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It's up to individual TDs if they want to take pay increase - Tánaiste Frances Fitzgerald


Frances Fitzgerald Photo: Gareth Chaney Collins

Frances Fitzgerald Photo: Gareth Chaney Collins

Frances Fitzgerald Photo: Gareth Chaney Collins

TÁNAISTE Frances Fitzgerald has disagreed with junior minister Finian McGrath's view that all TDs should forgo a planned pay increase next year.

She has said that Mr McGrath - who won't be taking a planned pay increase himself  - has taken an "individual decision" and that other TDs should decide for themselves.

TDs are to get a €2,700 pay increase next year, and the same again in 2018 as part of a restoration of public service pay cuts.

It will see their pay go from €87,258 to €92,658.

Senior ministers have decided they won't be taking the pay increase due to them.

The Independent Alliance TD Mr McGrath - who is junior minister for disabilities but sits at Cabinet - will forgo a pay increase.

He said: "We have just come out of a major eight years of austerity and an economic crash and I think these are exceptional times and I think TDs and ministers should take their hit and stop whingeing."

Ms Fitzgerald however, said it's up to individual TDs if they intend to take the pay increase.

"Finian has taken an individual decision," she said, adding that "no doubt other TDs will".

Asked if she would encourage other TDs not to take the pay increase, she replied:

"I would say it's an individual decision."

She said that TDs' pay rises are linked to those of other public sector workers and that this is preferable to the old system that was in place.

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"I think that's better for politics overall because before politicians were accused of giving themselves pay increases and that's not a good place to be."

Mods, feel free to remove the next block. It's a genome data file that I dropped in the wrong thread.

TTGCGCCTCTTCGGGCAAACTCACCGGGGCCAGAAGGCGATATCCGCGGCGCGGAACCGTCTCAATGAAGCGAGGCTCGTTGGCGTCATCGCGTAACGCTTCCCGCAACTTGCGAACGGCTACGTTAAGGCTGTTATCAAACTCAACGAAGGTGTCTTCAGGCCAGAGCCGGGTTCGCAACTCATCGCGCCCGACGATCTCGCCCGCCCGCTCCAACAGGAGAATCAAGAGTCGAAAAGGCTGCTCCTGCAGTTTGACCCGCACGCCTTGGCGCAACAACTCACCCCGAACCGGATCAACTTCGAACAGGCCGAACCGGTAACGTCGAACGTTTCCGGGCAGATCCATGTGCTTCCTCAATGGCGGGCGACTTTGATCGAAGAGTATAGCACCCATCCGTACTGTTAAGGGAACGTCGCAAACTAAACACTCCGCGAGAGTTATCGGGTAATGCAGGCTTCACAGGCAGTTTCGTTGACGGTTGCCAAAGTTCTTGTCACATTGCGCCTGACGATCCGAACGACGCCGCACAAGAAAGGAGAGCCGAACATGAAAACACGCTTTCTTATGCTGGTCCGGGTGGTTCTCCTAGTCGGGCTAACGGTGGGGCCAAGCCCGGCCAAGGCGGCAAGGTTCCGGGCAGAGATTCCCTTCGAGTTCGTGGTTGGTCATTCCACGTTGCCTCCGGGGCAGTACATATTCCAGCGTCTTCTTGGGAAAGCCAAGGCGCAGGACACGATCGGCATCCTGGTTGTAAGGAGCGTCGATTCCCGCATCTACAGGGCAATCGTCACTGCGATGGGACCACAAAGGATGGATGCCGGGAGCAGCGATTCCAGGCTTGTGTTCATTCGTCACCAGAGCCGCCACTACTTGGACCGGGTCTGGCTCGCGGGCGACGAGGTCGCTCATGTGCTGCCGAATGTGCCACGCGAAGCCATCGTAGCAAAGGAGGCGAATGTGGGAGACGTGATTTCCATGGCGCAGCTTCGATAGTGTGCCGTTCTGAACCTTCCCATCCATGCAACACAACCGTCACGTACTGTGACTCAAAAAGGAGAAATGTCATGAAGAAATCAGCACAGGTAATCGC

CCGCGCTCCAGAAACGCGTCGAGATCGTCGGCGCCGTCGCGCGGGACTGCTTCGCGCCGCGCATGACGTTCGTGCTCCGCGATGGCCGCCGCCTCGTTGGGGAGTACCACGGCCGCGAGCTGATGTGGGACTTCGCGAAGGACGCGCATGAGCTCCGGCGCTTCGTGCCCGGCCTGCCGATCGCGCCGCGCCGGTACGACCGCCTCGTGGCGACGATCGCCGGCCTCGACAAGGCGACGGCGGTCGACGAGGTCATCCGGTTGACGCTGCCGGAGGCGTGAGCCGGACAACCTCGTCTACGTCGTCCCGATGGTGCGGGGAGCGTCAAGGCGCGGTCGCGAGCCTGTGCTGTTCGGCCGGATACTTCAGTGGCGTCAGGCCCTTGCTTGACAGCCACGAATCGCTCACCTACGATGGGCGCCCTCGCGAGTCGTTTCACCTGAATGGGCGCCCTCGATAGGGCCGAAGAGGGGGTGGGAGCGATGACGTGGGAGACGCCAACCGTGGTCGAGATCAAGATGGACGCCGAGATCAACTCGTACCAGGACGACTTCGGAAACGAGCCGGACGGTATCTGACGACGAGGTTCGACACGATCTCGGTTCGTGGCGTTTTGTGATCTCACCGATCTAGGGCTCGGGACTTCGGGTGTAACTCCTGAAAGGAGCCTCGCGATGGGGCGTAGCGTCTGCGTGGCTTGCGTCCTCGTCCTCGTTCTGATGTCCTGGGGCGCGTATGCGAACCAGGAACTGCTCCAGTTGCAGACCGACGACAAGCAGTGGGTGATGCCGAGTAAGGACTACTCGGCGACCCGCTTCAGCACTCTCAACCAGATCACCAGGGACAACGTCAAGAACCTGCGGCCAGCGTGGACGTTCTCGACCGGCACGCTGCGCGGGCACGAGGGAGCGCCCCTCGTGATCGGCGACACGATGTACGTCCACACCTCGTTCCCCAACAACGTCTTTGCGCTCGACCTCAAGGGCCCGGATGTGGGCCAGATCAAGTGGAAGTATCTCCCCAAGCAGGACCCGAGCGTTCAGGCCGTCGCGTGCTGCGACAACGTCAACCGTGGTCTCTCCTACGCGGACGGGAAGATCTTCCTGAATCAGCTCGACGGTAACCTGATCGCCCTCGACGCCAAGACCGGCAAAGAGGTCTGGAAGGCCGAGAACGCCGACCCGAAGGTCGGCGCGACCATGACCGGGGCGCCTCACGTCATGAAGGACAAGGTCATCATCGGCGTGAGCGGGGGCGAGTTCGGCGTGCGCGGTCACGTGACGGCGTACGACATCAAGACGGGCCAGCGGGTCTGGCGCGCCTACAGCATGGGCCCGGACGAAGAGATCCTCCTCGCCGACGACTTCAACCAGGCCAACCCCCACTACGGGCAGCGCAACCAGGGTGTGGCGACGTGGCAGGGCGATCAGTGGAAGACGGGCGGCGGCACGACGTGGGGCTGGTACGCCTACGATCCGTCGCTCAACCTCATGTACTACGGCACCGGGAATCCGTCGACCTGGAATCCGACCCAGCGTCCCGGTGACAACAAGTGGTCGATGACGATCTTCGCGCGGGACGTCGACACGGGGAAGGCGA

Separately Ms Fitzgerald said that she still hopes Garda industrial action can be averted.

Both the Garda Representative Association (GRA) has threatened to take four days of strike action next month while the Association of Garda Sergeants and Inspectors (AGSI) is meeting today to discuss potential industrial action in the row over pay.

"I want to find a negotiated way forward and that's my focus at present," Ms Fitzgerald said.

She added: "There were areas of common agreement in recent weeks.

"I want to build on those and attempt to find a negotiated way forward, a pathway that will satisfy the members of the GRA and AGSI."

She said she believes Gardaí should have access to the industrial relations dispute resolution mechanisms of the State.

"I have discussed this with both the GRA and AGSI that An Garda Síochána would have access to both the Labour Court and Workplace Relations Commission. I'm committed to ensuring that happens," Ms Fitzgerald said.

Ms Fitzgerald was speaking ahead of the launch of an Action Plan to Prevent and Combat Human Trafficking in Ireland.

She encouraged the public to be vigilant for signs that people have fallen victim to human trafficking and slave labour.

Between 2009 and 2015 more than 400 victims were identified by the Gardaí.

Ms Fitzgerald said the fight against "this despicable crime" remains an important priority for the force.

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